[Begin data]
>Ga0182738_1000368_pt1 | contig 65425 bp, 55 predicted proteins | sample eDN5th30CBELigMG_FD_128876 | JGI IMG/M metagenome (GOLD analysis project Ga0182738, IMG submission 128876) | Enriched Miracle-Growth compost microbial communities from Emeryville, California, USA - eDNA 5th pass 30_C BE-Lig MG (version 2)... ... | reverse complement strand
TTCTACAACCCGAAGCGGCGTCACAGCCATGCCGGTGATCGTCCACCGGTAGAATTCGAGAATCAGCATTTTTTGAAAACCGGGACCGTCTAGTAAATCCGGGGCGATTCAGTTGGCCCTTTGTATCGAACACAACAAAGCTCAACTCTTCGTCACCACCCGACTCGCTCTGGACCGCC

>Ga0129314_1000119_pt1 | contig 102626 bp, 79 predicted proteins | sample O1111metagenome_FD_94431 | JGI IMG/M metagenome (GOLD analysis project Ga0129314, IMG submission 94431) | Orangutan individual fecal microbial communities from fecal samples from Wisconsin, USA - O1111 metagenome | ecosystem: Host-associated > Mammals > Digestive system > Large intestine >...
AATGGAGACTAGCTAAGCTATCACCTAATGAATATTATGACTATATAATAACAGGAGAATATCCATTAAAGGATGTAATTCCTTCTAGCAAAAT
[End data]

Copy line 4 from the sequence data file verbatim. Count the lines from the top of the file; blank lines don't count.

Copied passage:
AATGGAGACTAGCTAAGCTATCACCTAATGAATATTATGACTATATAATAACAGGAGAATATCCATTAAAGGATGTAATTCCTTCTAGCAAAAT